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Issue #318: August 25, 2013

Q: Why is it that no matter what I try, I cannot reach any of the tinyurl links you publish? I use Cox, enter exactly what you post in the paper and all I get is the Cox error page.

Pete C.
Fort Walton Beach, Florida

A: Pete, if you’re reading this please note that I had written back to you some time ago asking for more information on exactly what you meant by “the Cox error page”.  Since I haven’t heard from you, and since I am a bit concerned that others may be having similar problems, I’m going to go ahead and answer anyway.  But check your e-mail or your SPAM folder.  You might have missed a reply from me.

On this topic, first let me say that all links provided in the column are tested and checked for accuracy before I submit them for publication.  That being said, all it really means is that they were working when I wrote the column – I can’t help what a website owner might do after that.  I think, however, that the problem you are describing goes beyond one dead link.  It sounds like your system is having a problem with the means by which TinyURL guides you to the proper site, which, as usual requires a little background information.

As you probably know, URL stands for Uniform Resource Locator, a name which is longhand Geekenese for “web page address”.  A fully formed URL begins with “http://” and is followed by the website address and domain, such as my own  Specific pages on the site are then identified by one or more iterations of a slash followed by more characters.  Some of these URLs can get pretty lengthy, on the order of several hundred characters of unspellable and unpronounceable gibberish.  Such URLs were never meant to be typed by human hands, but rather embedded into web pages, where you never have to see them.  However, there are occasions when lengthy URLs need to be passed along; such as when one writes a newspaper column that’s read by eager Geeks who need to be directed to various sites, or when you’re e-mailing a link and your e-mail software insists on inserting a hard carriage return where your link wraps from one line to another, or even when you’re sending a URL via Twitter and your entire message is limited to 140 characters.  In these cases, it is extremely handy to have a tool that can take any link and shorten it to just a few characters that are easy to type, and don’t break across lines. is one such tool, along with,, and others.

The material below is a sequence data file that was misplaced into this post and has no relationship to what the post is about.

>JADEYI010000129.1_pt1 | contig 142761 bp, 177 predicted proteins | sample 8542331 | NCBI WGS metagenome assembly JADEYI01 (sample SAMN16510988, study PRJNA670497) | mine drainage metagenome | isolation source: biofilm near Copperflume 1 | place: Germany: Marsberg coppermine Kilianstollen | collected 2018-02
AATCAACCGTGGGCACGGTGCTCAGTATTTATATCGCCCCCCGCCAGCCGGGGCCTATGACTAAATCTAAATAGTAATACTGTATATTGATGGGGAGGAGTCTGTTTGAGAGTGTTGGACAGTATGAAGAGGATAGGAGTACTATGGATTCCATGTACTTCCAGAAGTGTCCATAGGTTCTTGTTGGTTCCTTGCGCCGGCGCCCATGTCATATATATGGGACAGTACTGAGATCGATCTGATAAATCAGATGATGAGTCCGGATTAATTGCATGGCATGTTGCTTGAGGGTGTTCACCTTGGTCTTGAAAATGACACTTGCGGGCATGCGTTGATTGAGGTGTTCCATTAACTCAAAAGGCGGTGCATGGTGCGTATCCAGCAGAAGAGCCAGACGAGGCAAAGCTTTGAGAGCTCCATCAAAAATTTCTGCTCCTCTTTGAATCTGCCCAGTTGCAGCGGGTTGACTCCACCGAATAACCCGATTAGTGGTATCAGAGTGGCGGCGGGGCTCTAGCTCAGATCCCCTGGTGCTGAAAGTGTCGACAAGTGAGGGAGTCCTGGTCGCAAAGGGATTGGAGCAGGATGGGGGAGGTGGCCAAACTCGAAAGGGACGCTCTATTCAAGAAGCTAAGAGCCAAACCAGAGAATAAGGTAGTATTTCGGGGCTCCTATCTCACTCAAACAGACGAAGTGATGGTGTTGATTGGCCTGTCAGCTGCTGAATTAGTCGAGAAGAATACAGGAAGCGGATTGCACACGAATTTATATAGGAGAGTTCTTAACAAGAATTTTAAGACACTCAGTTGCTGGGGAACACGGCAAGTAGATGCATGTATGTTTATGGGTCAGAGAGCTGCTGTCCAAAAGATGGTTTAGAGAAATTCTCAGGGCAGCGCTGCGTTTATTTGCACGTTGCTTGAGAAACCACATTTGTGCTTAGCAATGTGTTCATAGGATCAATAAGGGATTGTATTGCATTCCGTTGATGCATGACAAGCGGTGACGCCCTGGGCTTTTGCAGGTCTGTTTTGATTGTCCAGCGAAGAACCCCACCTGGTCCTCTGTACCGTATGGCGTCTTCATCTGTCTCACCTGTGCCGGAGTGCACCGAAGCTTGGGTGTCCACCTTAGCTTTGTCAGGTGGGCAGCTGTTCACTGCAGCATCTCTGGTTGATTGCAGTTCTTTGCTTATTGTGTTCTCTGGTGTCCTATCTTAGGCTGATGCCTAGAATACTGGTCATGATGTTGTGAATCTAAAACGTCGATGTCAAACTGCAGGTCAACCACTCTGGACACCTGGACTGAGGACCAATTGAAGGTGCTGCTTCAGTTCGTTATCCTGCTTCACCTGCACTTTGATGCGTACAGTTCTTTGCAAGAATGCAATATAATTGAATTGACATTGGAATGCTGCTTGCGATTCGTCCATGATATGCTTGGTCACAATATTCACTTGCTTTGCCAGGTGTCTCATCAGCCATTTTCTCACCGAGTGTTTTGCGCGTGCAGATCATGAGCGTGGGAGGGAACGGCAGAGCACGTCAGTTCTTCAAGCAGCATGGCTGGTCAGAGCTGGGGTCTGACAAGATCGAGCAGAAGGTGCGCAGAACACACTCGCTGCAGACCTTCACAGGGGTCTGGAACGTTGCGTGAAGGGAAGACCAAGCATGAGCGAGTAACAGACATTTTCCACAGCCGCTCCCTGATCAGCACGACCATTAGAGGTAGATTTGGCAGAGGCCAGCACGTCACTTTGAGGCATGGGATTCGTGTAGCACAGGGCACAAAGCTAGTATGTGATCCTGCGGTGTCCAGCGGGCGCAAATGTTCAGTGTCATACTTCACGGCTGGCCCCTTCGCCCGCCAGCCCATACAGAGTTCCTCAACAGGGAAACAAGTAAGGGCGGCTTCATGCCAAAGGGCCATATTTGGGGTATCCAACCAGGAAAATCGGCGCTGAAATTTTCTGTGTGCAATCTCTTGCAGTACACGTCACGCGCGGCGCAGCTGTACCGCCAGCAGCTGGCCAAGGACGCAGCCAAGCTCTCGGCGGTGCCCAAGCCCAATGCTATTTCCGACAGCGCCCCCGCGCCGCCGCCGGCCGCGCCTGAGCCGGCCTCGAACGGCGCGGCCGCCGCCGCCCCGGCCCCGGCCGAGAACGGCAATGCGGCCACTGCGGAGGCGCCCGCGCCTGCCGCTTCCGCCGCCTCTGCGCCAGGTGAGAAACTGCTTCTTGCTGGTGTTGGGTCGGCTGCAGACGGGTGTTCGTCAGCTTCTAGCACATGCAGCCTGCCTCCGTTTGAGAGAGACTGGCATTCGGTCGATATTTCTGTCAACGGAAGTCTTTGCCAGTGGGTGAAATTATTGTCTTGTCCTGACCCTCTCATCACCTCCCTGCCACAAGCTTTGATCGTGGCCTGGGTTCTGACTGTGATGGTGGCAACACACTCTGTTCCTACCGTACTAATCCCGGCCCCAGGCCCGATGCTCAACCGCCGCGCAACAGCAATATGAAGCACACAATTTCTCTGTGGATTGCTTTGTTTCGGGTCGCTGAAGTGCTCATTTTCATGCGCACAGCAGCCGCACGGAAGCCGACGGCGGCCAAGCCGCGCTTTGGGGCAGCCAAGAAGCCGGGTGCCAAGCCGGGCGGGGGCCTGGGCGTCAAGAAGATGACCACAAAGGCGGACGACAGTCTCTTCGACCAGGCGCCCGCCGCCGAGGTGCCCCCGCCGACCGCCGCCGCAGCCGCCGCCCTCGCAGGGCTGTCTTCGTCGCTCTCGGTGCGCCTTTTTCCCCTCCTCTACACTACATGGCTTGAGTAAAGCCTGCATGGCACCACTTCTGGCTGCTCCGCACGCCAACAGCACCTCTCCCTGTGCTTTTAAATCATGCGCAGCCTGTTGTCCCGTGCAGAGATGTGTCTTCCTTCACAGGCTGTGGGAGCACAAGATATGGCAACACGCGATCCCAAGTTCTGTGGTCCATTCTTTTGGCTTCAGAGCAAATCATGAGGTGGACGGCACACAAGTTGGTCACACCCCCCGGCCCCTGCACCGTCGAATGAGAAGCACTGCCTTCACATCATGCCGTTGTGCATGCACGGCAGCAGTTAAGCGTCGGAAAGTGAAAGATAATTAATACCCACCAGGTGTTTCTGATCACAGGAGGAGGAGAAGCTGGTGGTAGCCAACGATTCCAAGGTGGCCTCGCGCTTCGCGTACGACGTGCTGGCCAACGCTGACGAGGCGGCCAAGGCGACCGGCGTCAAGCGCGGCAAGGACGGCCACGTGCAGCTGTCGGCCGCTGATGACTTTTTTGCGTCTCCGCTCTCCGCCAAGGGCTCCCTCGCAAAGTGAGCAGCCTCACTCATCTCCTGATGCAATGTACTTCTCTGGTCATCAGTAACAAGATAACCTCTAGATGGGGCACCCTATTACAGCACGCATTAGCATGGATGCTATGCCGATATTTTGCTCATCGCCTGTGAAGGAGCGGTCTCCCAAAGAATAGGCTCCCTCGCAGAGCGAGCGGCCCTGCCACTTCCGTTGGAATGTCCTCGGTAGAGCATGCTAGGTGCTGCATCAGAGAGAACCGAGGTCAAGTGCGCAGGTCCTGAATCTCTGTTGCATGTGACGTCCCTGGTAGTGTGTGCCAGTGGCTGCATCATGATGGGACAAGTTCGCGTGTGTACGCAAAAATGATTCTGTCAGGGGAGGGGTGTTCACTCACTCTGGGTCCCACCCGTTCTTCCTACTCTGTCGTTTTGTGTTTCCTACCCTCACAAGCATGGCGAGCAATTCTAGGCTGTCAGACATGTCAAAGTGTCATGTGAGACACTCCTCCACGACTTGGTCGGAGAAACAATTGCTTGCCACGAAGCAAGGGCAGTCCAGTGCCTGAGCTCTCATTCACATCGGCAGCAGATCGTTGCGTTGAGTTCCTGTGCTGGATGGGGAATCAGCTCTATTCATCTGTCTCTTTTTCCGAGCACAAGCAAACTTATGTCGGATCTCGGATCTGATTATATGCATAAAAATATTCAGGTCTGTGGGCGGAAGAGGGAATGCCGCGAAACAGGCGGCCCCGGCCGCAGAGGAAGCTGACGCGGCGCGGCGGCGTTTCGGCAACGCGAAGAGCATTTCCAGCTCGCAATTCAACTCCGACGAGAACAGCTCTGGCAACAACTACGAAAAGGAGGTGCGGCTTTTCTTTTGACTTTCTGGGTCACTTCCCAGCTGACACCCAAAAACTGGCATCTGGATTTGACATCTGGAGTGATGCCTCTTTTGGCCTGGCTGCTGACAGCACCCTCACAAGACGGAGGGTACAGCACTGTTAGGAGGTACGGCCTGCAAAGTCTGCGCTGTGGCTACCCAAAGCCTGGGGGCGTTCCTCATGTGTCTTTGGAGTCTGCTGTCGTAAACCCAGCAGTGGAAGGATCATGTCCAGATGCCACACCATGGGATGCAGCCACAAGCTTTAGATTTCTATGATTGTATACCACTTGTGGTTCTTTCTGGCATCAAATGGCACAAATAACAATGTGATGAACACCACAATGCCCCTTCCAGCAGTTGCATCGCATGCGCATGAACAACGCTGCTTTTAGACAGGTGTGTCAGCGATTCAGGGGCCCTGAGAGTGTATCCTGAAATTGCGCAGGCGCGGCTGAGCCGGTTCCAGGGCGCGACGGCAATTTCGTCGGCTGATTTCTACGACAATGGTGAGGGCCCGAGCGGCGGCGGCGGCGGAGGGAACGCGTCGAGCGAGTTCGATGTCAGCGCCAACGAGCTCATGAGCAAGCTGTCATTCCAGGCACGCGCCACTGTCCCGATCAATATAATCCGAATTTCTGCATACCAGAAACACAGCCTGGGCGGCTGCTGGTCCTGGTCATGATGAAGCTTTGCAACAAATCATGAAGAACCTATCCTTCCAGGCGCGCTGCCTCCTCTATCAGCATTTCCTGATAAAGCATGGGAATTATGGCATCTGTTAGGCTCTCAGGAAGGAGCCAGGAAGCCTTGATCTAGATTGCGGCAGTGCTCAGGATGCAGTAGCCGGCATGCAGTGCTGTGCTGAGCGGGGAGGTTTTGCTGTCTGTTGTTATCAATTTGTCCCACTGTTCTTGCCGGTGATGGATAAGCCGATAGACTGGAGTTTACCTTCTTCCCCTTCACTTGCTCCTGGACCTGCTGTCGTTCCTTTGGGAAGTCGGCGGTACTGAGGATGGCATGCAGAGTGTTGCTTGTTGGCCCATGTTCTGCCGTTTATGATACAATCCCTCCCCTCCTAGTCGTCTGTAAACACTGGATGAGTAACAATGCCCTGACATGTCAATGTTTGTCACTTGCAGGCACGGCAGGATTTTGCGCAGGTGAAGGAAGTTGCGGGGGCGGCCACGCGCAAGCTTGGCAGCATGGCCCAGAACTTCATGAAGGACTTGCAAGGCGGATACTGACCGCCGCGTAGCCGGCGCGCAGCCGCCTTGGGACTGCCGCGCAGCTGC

These services work by performing what’s called a browser redirect.  They store the “real” URL in a database that associates it with the shortened alias.  When your request hits their site with a shortened URL a quick lookup is performed, the real (long) URL is retrieved, and you are instantly whisked away to your destination without ever having to type in all those characters.  When used the way it was intended it’s a great system.  The problem is that this until you arrive at the destination, you don’t know where you’re being sent.  That makes redirection an ideal tool to redirect you to sites that distribute malware, and that vector is often used in e-mails.  So, Pete, it is possible that Cox is trying to do you a favor by automatically blocking browser redirects.  It’s also possible that you have the configuration of a web security utility set in such a way that it is disallowing the redirect.  It’ll be up to you to contact your ISP, or check your software settings to determine the problem.  If you’re ever in doubt about a link in my column you can always visit my website at  All links that appear in the column are active and clickable in my posted articles.  If anyone else out there is having this problem with TinyURL hyperlinks, drop me a line – I’d like to hear about it.

2 Responses to “Issue #318: August 25, 2013”

  • Judie Day says:

    Thanks’ Jeff, I’ve been wondering why you use Tiny URL to post the links in your article. I’m so glad you wrote an article on it because I can now use it to post links into the announcements that I send out to the CLL Computer Club. Some of the links I send out can be very lengthy and this makes it so much easier. Thank-You so much for all the helpful information you’ve given us over the years. Thank-you so much, Judie Day, Your Official Geek.

  • The Geek says:

    You’re welcome, Judie. I could have told you all that a long time ago. You had not, because you ASKED not! hehe. Be sure and ask if there’s anything else you need!

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